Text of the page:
Ribbentrop-Molotov: Genocidal Russian–German alliance pact between Russian leader Joseph Stalin and German leader Adolf Hitler signed on 23.08.1939 in Moscow by respective foreign ministers, Mr. Vyacheslav Molotov for Russia and Joachim von Ribbentrop for Germany. The pact sanctioned and was the direct cause of joint Russian and German invasion of Poland and the outbreak of the II World War in 09.1939. „The war was one of the greatest calamities and dramas of humanity in history, for two atheistic and anti–Christian ideologies — national and international socialism — rejected God and His fifth Decalogue commandment: Thou shall not kill!” (Abp Stanislaus Gądecki, 01.09.2019). The decisions taken were on 28.09.1939 slightly altered and made more precise when a treaty on „German–Russian boundaries and friendship” was agreed by the same murderous signatories. One of its findings was establishment of spheres of influence in Central and Eastern Europe and in consequence IV partition of Poland. In one of its secret annexes agreed, that: „the Signatories will not tolerate on its respective territories any Polish propaganda that affects the territory of the other Side. On their respective territories they will suppress all such propaganda and inform each other of the measures taken to accomplish it”. The agreements resulted in a series of meeting between two genocidal organization representing both sides — German Gestapo and Russian NKVD when coordination of efforts to exterminate Polish intelligentsia and Polish leading classes (in Germany called Intelligenzaktion, in Russia took the form of Katyń massacres) where discussed. Resulted in deaths of hundreds of thousands of Polish intelligentsia, including thousands of priests presented here, and tens of millions of ordinary people,. The results of this Russian–German pact lasted till 1989 and are still in evidence even today. (more on: en.wikipedia.org [access: 2015.09.30])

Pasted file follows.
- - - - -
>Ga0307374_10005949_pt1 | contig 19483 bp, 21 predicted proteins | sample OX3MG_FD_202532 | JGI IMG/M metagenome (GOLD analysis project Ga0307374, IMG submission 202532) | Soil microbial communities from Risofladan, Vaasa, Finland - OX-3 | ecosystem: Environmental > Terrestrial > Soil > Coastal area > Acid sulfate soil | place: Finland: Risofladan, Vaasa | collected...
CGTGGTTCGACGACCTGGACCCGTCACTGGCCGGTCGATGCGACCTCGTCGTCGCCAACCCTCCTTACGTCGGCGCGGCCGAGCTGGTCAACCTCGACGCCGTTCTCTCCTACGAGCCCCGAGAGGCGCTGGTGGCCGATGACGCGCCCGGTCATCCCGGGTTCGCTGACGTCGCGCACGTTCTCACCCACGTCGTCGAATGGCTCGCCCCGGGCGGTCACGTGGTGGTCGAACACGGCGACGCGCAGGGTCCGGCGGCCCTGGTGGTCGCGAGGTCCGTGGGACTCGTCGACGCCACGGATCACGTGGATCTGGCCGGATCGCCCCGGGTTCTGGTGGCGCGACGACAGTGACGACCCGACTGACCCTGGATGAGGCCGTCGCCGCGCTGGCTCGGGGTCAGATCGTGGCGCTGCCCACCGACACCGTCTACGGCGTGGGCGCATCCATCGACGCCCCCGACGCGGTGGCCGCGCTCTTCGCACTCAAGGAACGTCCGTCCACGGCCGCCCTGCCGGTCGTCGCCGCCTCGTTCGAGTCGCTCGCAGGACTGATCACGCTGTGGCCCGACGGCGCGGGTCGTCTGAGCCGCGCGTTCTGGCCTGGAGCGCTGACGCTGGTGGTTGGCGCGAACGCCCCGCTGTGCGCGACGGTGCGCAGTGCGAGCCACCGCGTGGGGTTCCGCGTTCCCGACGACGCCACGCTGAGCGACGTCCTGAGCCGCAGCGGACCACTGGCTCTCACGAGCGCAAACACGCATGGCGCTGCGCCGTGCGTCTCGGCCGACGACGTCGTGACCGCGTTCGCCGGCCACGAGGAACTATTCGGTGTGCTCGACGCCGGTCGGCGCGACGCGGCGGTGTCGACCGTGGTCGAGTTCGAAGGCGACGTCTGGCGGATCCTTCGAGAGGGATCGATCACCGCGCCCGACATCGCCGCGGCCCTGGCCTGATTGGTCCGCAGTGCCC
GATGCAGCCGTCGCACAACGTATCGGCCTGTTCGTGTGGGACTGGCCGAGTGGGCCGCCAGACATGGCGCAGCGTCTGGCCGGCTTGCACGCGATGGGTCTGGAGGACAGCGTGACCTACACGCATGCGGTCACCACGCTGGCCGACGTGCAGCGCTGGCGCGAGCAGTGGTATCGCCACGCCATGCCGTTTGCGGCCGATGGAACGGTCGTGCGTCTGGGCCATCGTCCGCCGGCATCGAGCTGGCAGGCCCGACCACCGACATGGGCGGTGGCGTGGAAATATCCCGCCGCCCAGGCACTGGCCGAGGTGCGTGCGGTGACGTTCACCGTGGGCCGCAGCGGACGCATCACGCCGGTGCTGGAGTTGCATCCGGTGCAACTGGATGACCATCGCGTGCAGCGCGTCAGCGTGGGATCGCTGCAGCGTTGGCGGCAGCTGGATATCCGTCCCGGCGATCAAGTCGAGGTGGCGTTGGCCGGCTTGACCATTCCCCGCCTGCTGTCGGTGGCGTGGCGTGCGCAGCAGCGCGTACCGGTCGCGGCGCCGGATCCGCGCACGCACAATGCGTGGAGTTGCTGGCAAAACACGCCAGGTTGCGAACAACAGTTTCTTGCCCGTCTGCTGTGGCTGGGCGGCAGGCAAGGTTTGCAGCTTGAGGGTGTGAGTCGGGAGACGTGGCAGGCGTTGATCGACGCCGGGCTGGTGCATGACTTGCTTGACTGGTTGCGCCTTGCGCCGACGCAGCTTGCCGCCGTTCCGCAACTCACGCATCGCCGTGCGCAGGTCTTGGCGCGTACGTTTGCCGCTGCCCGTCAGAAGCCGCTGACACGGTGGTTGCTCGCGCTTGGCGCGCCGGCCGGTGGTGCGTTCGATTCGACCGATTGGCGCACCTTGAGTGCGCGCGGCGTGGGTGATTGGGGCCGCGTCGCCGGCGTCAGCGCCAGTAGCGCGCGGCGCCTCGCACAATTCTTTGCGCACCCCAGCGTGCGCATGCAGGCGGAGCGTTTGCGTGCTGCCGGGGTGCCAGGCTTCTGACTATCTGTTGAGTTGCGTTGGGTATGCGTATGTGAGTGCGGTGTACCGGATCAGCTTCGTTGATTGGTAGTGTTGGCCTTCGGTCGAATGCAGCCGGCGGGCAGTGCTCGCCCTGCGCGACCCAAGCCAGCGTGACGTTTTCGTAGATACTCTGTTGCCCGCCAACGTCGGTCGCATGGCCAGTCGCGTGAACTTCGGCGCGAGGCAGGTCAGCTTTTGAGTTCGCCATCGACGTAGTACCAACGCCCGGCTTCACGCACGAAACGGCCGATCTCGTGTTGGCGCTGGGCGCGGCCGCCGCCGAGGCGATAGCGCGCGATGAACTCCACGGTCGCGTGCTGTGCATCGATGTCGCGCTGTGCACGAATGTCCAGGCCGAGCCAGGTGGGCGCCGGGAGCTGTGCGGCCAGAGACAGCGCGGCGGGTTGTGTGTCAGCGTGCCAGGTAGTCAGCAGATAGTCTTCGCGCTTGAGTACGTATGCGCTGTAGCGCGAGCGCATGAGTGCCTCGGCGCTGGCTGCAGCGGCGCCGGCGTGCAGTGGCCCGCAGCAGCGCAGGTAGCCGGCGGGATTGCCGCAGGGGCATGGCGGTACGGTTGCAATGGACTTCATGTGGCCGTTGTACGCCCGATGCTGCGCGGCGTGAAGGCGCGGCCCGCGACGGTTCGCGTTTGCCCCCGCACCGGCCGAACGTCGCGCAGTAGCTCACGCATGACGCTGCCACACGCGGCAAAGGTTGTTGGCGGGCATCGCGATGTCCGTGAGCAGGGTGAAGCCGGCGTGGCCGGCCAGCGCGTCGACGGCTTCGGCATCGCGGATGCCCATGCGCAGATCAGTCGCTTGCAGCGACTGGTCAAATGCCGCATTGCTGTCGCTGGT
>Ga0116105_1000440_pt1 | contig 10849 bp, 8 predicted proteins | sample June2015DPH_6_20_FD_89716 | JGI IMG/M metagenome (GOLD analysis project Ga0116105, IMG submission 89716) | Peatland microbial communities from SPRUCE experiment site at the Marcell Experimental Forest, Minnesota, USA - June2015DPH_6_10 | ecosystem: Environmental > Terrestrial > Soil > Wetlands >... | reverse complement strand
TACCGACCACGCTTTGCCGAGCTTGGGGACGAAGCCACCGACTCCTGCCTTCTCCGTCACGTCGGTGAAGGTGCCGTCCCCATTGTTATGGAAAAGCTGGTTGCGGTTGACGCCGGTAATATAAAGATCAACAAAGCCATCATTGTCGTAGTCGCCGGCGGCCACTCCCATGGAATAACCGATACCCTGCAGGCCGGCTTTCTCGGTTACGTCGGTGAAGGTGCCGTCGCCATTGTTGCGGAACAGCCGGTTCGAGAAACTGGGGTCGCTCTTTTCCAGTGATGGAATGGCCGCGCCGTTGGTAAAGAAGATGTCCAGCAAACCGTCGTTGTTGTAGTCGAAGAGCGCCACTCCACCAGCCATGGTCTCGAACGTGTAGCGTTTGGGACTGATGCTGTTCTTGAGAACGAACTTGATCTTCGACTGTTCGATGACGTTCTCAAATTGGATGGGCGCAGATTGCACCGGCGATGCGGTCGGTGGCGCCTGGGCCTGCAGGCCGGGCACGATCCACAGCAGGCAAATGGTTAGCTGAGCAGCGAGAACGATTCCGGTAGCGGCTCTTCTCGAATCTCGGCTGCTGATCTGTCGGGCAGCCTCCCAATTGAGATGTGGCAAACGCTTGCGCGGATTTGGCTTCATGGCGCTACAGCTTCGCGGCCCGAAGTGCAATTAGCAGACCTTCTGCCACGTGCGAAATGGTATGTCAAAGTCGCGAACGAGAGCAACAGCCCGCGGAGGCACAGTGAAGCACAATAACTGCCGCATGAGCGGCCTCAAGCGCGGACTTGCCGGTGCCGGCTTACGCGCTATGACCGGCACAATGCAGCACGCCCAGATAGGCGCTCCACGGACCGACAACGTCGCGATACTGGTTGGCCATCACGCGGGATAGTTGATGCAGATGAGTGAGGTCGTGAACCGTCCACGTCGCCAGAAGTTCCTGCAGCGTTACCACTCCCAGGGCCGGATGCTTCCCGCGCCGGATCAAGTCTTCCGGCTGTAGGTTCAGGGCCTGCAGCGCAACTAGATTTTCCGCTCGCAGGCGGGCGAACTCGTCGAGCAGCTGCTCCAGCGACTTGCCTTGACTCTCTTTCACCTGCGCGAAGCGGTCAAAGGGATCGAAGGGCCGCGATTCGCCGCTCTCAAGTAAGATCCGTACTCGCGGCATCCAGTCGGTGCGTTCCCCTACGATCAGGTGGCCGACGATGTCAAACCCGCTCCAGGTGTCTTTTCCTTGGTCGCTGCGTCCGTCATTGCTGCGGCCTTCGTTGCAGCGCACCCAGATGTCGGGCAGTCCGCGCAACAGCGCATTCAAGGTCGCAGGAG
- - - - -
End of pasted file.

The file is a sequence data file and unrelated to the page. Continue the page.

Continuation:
Greater Poland Uprising: Military insurrection of Poles living in Posen Provinz (Eng. Poznań province) launched against German Reich in 1918‑9 aiming to incorporate lands captured by Prussia during partitions of Poland in XVIII century into Poland, reborn in 1918. Started on 27.12.1918 in Poznań and finished with total Polish victory on 16.02.1919 by a ceasefire in Trier. Many Polish priests took part in the Uprising, both as chaplains of the insurgents units and members and leaders of the Polish agencies and councils set up in the areas covered by the Uprising. In 1939 after German invasion of Poland and start of the II World war those priests were particularly persecuted by the Germans and majority of them were murdered. (more on: en.wikipedia.org [access: 2016.08.14])

sources

personal:
pl.wikipedia.org [access: 2014.12.20], www.swzygmunt.knc.pl [access: 2013.12.04], www.ipsb.nina.gov.pl [access: 2015.09.30], www.ipgs.us [access: 2012.11.23], arolsen-archives.org [access: 2019.05.30]
bibliograhical:
„Urns kept at the Am Perlacher Forst cemetery — analysis”, Mr Gregory Wróbel, curator of the Museum of Independence Traditions in Łódź, private correspondence, 25.05.2020
original images:
prawy.pl [access: 2015.09.30], audiovis.nac.gov.pl [access: 2019.04.16], www.inowroclawfakty.pl [access: 2013.05.19], www.wtg-gniazdo.org [access: 2014.01.06], www.szczecin.pl [access: 2014.09.21]